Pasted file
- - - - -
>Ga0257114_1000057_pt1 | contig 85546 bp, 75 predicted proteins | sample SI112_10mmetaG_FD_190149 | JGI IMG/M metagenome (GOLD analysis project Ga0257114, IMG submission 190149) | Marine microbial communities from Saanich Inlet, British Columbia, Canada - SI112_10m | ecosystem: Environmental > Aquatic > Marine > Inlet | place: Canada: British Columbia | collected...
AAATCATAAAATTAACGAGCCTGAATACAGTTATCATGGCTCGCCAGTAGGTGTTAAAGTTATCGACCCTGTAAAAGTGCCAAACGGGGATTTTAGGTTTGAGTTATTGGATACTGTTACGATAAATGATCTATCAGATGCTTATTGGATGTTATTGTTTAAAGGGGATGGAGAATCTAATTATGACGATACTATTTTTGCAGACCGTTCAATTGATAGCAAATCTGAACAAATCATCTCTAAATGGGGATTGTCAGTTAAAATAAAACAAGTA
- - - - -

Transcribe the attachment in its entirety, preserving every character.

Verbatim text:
>Ga0257114_1000057_pt1 | contig 85546 bp, 75 predicted proteins | sample SI112_10mmetaG_FD_190149 | JGI IMG/M metagenome (GOLD analysis project Ga0257114, IMG submission 190149) | Marine microbial communities from Saanich Inlet, British Columbia, Canada - SI112_10m | ecosystem: Environmental > Aquatic > Marine > Inlet | place: Canada: British Columbia | collected...
AAATCATAAAATTAACGAGCCTGAATACAGTTATCATGGCTCGCCAGTAGGTGTTAAAGTTATCGACCCTGTAAAAGTGCCAAACGGGGATTTTAGGTTTGAGTTATTGGATACTGTTACGATAAATGATCTATCAGATGCTTATTGGATGTTATTGTTTAAAGGGGATGGAGAATCTAATTATGACGATACTATTTTTGCAGACCGTTCAATTGATAGCAAATCTGAACAAATCATCTCTAAATGGGGATTGTCAGTTAAAATAAAACAAGTA